Through a haze of grayish smoke, blue and red lights with the occasional strobe of green lasers illuminate the night. Shouts and screams shake the streets. In the distance, police sirens wail.
This is not the beginning of a dystopian fiction novel. This is what is happening right now in Hong Kong, where people have been taking to the streets in large-scale, spontaneous protests. The police have responded with tear gas, bean-bag rounds, and water cannons.
Hong Kong is a prominent city on China’s southern coast. It used to be a British colony, but in 1984, British and Chinese leaders signed the Sino-British Joint Declaration. According to the agreement, Hong Kong was to be handed over to China in 1997 under the policy known as “one country, two systems.” The way of life in Hong Kong was to remain unchanged until at least 2047. The right to vote as well as other liberties like free speech and the right to free assembly were to be protected under a mini-constitution called Basic Law.
What happened after the 1997 handover?
Since 1997, Hong Kong has become closer to China economically with initiatives like the “Greater Bay Area” project and a high-speed rail.
Mainland Chinese companies make up a serious majority in the Hong Kong stock market, and about 70 percent of the city’s tourists hail from the mainland. The flow of mainland Chinese money into Hong Kong has worsened social inequality and made property prices skyrocket.
On the political front, the local government has the backing of China and has disqualified candidates promoting independence. And freedom of the press has declined significantly -- five Hong Kong booksellers who published books on Chinese leaders had disappeared, only to reappear in China. They were subsequently released. Foreign journalists too, who write critically about China, are denied visas.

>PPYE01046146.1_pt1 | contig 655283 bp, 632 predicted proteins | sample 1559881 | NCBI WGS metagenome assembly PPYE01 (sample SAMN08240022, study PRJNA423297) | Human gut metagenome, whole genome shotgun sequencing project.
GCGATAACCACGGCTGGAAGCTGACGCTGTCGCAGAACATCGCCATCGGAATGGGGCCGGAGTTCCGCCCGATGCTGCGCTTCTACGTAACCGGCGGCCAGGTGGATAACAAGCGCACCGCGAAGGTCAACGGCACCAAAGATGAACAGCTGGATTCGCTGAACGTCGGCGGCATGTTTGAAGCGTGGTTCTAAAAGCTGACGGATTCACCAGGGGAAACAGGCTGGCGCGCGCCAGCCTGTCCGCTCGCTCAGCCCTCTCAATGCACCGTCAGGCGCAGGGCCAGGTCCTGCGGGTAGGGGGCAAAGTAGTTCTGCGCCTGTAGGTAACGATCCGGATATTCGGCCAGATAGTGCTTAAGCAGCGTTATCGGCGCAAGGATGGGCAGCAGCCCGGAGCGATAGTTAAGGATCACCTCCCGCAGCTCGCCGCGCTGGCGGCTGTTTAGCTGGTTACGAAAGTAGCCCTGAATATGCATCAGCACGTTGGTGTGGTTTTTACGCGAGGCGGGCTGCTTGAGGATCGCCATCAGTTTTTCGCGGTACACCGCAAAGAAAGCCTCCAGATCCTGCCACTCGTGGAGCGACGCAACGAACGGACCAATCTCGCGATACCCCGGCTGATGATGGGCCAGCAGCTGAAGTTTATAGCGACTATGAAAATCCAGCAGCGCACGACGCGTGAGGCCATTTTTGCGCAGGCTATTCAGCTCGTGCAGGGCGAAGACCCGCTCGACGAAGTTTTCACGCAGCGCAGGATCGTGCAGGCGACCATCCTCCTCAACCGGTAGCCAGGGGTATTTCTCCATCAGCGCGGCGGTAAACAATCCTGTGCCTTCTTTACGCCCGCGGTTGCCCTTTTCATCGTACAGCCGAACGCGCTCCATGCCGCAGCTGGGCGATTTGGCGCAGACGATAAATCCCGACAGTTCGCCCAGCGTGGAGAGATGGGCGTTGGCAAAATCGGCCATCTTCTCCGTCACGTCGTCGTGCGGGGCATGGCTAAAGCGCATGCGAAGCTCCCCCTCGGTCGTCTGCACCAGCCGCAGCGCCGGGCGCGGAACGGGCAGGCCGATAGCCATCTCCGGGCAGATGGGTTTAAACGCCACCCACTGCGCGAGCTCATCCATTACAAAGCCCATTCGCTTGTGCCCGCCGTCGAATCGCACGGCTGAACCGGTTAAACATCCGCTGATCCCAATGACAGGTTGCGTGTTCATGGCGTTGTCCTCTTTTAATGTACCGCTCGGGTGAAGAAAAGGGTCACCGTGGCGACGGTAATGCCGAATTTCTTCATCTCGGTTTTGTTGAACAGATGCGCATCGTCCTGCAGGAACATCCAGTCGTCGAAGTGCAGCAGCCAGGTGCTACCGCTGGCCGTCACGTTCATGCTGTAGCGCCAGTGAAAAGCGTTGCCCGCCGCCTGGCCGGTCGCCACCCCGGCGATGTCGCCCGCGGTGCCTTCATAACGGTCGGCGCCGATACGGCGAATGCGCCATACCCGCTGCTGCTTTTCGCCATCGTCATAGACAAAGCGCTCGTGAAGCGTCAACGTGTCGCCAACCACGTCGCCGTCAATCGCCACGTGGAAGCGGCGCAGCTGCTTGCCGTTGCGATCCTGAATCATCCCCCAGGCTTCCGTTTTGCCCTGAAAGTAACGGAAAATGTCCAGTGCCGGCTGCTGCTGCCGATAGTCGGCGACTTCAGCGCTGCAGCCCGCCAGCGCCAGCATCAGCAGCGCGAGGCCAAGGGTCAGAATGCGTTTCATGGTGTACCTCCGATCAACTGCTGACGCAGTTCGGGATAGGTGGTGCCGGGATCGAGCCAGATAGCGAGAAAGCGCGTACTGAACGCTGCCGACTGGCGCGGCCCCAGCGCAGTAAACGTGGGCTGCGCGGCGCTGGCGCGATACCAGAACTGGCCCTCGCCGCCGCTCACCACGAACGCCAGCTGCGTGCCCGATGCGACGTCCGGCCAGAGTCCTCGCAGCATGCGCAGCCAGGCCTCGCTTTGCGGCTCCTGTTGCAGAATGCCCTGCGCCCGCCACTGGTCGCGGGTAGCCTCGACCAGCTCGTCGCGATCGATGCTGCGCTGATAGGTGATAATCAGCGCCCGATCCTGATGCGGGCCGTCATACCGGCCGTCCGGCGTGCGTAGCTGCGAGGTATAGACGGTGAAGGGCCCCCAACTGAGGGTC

What sparked the protests?
In February 2019, the local Hong Kong government introduced a controversial extradition bill. It would have allowed the government to send people accused of crimes to mainland China. In other words, Hong Kongers would be exposed to the mainland Chinese legal system, and the independence of Hong Kong's legal system would no longer be guaranteed.
In response to the bill, a million Hong Kongers, young and old, peacefully marched in protest on June 9. As protests escalated and became more violent, the government of Carrie Lam (Hong Kong's leader) backed off from the bill. But the protests are continuing, with protestors calling for an inquiry into police brutality, and demanding changes in the government and the resignation of Ms. Lam.
The Chinese government has become increasingly concerned, and reports claim that it has stationed troops across the border and in the city. In an effort to restore order, Ms. Lam's government introduced emergency measures today, banning face masks that protestors wear to protect their identity and from tear gas. This has further infuriated the protestors. The future of HK is uncertain, and only time will tell.
Sources: BBC, NY Times, Reuters, TheDiplomat, VOA